While care homes focus are and should be predominantly placed on the residents, little recognition has been given to other users such as the staff, students and public. The nursing staff is to be on call 24 hours a day. Therefore, their care is of utmost importance for the well-being of the residents. Similarly, it is important to facilitate the preparation for future nurses in care homes. Therefore our proposal well integrate sufficient spaces and circulation for staff, spaces for student accommodation, whereby students from local university can live at reduced costs in return for 20hrs per week volunteering, and public areas for visitors to make the entire community feel welcomed.

1. How can we develop a program which boosts the residents engagement with the community?

Key Themes:

2. How can we incorporate nature into our design to encourage the physical, psychological and emotional well-being of our residents? 3. How can we use spatial qualities and activities to facilitate a sense of belongingness for our residents?

1


Fieldwork As a group most of us were not able to visit the site due to being abroad in different countries, however one member of the group was able to visit the site and gather information. Further research was conducted through online means. The site is a short two minute walk from the railway station to the north side entrance of the site, but it is currently closed, and this entrance is located on the main road connecting the university with the city centre and residential areas. This is a very public entrance. The path between the university and the site is relatively quiet and suitable for walking. People are often seen walking their dogs.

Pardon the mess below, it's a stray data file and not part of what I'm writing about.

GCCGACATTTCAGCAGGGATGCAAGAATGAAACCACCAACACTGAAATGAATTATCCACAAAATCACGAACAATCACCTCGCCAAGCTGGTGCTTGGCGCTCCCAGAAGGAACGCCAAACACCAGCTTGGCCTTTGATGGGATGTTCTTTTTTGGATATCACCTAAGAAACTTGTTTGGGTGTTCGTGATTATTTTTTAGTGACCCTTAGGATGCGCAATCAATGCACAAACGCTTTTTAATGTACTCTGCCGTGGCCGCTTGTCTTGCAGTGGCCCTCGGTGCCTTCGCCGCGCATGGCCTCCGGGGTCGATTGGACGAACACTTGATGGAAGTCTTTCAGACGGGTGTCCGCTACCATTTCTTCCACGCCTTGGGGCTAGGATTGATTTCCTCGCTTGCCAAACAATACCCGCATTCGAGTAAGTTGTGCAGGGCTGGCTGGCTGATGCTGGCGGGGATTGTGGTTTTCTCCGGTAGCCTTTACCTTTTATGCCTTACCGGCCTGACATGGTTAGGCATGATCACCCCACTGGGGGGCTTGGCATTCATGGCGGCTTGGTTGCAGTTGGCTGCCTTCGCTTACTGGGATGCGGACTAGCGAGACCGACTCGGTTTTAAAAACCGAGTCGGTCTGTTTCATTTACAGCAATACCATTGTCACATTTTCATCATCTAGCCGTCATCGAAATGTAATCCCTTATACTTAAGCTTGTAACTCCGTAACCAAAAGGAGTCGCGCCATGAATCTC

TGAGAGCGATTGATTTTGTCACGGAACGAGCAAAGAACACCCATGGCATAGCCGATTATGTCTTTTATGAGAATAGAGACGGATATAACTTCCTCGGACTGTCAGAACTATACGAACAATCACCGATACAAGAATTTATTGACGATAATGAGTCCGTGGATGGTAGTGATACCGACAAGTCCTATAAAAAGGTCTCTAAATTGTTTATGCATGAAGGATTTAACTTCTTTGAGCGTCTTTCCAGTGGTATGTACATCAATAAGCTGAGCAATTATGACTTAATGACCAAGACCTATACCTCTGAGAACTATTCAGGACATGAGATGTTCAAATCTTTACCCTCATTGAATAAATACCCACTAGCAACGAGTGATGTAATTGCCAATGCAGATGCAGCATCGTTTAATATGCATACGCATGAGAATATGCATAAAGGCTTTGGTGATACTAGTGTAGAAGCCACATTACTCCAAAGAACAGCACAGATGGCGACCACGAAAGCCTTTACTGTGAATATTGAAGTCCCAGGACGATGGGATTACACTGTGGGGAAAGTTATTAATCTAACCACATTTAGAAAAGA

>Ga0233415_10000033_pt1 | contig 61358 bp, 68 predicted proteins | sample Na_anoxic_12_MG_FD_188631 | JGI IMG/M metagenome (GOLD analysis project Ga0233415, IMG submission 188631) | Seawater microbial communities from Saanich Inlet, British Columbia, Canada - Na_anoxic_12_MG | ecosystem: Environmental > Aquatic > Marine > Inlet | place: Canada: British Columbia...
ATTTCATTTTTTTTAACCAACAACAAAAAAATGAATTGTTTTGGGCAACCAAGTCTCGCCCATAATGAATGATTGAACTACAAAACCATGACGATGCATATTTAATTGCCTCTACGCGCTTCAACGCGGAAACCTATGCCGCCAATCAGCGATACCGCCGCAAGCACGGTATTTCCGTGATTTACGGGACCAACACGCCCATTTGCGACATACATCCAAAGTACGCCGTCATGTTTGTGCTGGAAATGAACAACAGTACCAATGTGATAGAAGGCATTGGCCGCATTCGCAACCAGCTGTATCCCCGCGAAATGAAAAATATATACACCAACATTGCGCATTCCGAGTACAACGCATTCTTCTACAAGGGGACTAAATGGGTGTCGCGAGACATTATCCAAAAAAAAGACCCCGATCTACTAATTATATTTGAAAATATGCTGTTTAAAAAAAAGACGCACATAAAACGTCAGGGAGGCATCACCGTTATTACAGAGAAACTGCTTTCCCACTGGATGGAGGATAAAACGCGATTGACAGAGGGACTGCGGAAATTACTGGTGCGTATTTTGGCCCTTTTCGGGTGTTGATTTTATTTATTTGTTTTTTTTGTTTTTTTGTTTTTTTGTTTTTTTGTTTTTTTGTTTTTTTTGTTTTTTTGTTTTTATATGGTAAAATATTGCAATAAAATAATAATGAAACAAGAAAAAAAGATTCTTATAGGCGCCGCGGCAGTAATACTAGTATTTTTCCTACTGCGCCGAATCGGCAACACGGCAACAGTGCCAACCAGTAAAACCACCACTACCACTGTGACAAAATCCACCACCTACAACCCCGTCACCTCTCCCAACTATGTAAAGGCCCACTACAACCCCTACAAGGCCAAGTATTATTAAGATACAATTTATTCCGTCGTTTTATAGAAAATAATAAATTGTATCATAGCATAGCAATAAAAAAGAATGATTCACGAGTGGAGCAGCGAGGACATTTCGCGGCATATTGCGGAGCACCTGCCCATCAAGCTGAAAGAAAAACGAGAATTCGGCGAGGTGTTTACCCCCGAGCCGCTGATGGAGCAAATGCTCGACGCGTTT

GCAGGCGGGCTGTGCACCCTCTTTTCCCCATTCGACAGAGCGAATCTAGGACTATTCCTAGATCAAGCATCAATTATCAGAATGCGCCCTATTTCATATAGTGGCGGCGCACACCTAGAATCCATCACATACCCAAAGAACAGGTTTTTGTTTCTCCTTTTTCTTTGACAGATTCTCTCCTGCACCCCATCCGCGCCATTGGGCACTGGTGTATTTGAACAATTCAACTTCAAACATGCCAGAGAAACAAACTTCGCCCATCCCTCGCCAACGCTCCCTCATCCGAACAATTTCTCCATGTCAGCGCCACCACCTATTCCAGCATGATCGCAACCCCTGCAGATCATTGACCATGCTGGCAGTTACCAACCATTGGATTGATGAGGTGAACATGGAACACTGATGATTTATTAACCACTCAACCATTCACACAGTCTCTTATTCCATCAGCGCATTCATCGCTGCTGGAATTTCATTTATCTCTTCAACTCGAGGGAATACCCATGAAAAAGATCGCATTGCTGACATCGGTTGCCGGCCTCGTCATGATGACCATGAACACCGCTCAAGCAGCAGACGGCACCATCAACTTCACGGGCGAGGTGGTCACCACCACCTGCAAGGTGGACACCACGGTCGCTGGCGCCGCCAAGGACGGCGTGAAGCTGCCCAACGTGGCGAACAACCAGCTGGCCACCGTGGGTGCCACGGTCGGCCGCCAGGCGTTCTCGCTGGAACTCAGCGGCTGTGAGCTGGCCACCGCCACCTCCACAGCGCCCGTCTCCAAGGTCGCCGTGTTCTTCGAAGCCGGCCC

2


Past

3


Present Wind Rose Our present day analysis looks into features in surrounding the site including forms of transportation, walking distance and wildlife surrounding the site and overall surrounding context.

Sun Path

Average Temperatures and Precipitation

Sun Path- January

Sun Path- June 20

Noise Pollution

One of the dow the site is its loca a train station, t 55<60 DB side the main ro The Site of the site cause 60<65 DB noise poulutio 65<70 DB Adults are ofte 5 mins for increased vul 70<75 DB to noise pollu to slower mental processing and sensory changes that take place in 10 mins process. Persons living with dementia are at an even great risk as t struggle with processing what is going on in their environment, d stimuli can decrease certain strenious effects including: Key

<55 DB

Sleep Disturbance

15 mins

Stress

Cardiovascular issues Daily Int

20 mins

4


Future

Multi-relationship Nature Health & well-being

A multi-generational common center A patch of ecological chain that can attract abundant wildlife species A new type of retirement space in line with the times and urban development

City expansion Care home net

A1

New housing development

QMU

Railway line

Residential area

A1-A2 Section o year New care home

The current campus is still relatively separated from the urban area, but we can imagine the existing vacant area will be filled in the process of city expansion. We hope that through our strategy, the connection between A1-A2 Section 20 years spaces will be closer and more sustainable.

5


Masterplan Section B-B

B

A 1

7 3 2

8

5

9

4 6 11 10

B’

12

A’

0 10 20

1 Community Hub

3 Student Accomodation

5 Care Home

7

2 Retail Store

4 Health Center

6 Extra Care Home

8 Memory Garden

Our proposal is intended to be an epicentre of community engagement. The location of the buildings north of the site places it near the main road and university, creating easy public access. Therefore, at the highest point of the site we decided to locate a public plaza where markets and other activities can be held, alongside the community hub and retail store, which is accessible to all members of the public from the existing main road. Another route into the site was created in the form of a pathway leading from the residential area leading into the Care Home, this would allow for easy visitation from the public to the residents of the Care and Extra Care Homes.

Plaza

9 Care Home private garden 10 Private Self-care garden